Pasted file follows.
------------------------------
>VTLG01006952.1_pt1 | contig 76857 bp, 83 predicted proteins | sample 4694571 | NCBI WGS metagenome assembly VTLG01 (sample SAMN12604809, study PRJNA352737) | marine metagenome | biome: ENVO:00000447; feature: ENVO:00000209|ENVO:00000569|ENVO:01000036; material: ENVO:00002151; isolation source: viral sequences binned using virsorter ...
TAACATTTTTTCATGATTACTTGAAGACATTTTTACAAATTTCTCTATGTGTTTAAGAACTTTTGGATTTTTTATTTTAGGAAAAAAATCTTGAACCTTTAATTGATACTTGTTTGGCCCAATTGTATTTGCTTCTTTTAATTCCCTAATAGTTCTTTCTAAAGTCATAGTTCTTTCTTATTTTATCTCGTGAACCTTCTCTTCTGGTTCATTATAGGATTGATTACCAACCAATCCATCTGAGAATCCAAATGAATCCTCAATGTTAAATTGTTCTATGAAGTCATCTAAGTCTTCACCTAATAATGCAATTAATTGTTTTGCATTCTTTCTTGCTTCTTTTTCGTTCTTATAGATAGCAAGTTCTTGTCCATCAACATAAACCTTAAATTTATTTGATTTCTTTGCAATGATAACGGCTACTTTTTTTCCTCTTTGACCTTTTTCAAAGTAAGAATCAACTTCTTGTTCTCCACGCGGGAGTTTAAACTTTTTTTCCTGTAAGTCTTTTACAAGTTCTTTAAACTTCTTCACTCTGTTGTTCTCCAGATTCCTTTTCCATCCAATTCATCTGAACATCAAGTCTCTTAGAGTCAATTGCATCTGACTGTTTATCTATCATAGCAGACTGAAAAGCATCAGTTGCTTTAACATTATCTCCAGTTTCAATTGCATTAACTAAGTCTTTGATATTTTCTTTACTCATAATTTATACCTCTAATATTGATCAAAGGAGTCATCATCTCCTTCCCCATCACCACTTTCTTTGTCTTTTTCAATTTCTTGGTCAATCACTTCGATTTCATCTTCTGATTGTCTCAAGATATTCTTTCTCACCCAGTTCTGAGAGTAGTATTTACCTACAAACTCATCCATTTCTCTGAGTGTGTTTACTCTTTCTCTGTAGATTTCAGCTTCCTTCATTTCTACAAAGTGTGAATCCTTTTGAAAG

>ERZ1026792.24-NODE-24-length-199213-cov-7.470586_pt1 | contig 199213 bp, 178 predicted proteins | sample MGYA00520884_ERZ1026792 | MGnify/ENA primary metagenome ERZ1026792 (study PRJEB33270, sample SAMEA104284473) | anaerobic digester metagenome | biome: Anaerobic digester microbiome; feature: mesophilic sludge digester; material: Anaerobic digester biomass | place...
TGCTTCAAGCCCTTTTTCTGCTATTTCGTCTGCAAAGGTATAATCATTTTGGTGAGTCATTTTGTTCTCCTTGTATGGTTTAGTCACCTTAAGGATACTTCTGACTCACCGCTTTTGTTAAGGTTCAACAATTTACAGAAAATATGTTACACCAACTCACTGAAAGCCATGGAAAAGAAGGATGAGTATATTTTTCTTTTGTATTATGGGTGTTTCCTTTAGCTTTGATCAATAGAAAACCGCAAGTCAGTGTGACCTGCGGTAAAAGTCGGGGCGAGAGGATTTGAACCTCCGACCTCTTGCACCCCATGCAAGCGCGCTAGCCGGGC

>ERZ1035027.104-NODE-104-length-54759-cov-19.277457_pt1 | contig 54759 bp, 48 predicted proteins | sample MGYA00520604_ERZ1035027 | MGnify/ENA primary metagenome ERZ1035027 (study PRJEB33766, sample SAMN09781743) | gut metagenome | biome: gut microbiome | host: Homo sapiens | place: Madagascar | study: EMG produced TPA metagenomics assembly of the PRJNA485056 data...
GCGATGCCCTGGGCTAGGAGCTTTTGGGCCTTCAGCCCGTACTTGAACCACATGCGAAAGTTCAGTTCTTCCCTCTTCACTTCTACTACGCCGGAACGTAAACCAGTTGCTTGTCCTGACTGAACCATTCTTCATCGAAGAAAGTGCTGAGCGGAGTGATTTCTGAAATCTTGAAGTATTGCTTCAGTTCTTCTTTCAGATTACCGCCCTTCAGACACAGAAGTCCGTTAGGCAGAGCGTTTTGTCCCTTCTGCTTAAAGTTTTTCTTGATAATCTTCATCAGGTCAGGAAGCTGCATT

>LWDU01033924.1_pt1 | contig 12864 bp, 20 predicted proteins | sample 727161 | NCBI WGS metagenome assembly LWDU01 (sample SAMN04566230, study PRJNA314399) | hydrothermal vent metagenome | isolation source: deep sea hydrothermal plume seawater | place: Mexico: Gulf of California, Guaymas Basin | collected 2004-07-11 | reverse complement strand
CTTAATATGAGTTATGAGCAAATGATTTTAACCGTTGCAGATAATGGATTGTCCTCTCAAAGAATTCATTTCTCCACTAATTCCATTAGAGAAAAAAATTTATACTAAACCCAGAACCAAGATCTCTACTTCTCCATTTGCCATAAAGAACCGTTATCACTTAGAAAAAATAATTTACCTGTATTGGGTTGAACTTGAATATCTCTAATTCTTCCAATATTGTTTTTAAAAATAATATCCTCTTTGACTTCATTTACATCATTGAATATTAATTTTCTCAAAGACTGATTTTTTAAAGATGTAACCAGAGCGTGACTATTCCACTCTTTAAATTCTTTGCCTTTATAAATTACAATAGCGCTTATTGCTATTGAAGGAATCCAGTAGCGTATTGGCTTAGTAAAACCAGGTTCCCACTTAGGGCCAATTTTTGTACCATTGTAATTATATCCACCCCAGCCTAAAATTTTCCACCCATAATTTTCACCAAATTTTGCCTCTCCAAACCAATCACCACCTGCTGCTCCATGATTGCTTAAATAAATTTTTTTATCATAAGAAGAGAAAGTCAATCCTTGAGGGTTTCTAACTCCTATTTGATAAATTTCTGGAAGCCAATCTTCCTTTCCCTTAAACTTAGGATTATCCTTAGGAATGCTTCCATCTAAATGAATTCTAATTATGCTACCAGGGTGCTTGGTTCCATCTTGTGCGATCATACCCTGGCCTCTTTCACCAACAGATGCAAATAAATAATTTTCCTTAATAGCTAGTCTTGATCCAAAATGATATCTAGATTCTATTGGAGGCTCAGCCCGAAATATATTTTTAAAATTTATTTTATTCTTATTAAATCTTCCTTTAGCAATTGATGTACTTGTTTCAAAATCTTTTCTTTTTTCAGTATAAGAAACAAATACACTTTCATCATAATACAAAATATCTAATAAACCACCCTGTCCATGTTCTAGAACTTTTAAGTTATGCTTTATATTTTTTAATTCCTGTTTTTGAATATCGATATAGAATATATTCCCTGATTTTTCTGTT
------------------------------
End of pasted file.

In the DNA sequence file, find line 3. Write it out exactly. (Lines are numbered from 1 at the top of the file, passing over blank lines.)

>ERZ1026792.24-NODE-24-length-199213-cov-7.470586_pt1 | contig 199213 bp, 178 predicted proteins | sample MGYA00520884_ERZ1026792 | MGnify/ENA primary metagenome ERZ1026792 (study PRJEB33270, sample SAMEA104284473) | anaerobic digester metagenome | biome: Anaerobic digester microbiome; feature: mesophilic sludge digester; material: Anaerobic digester biomass | place...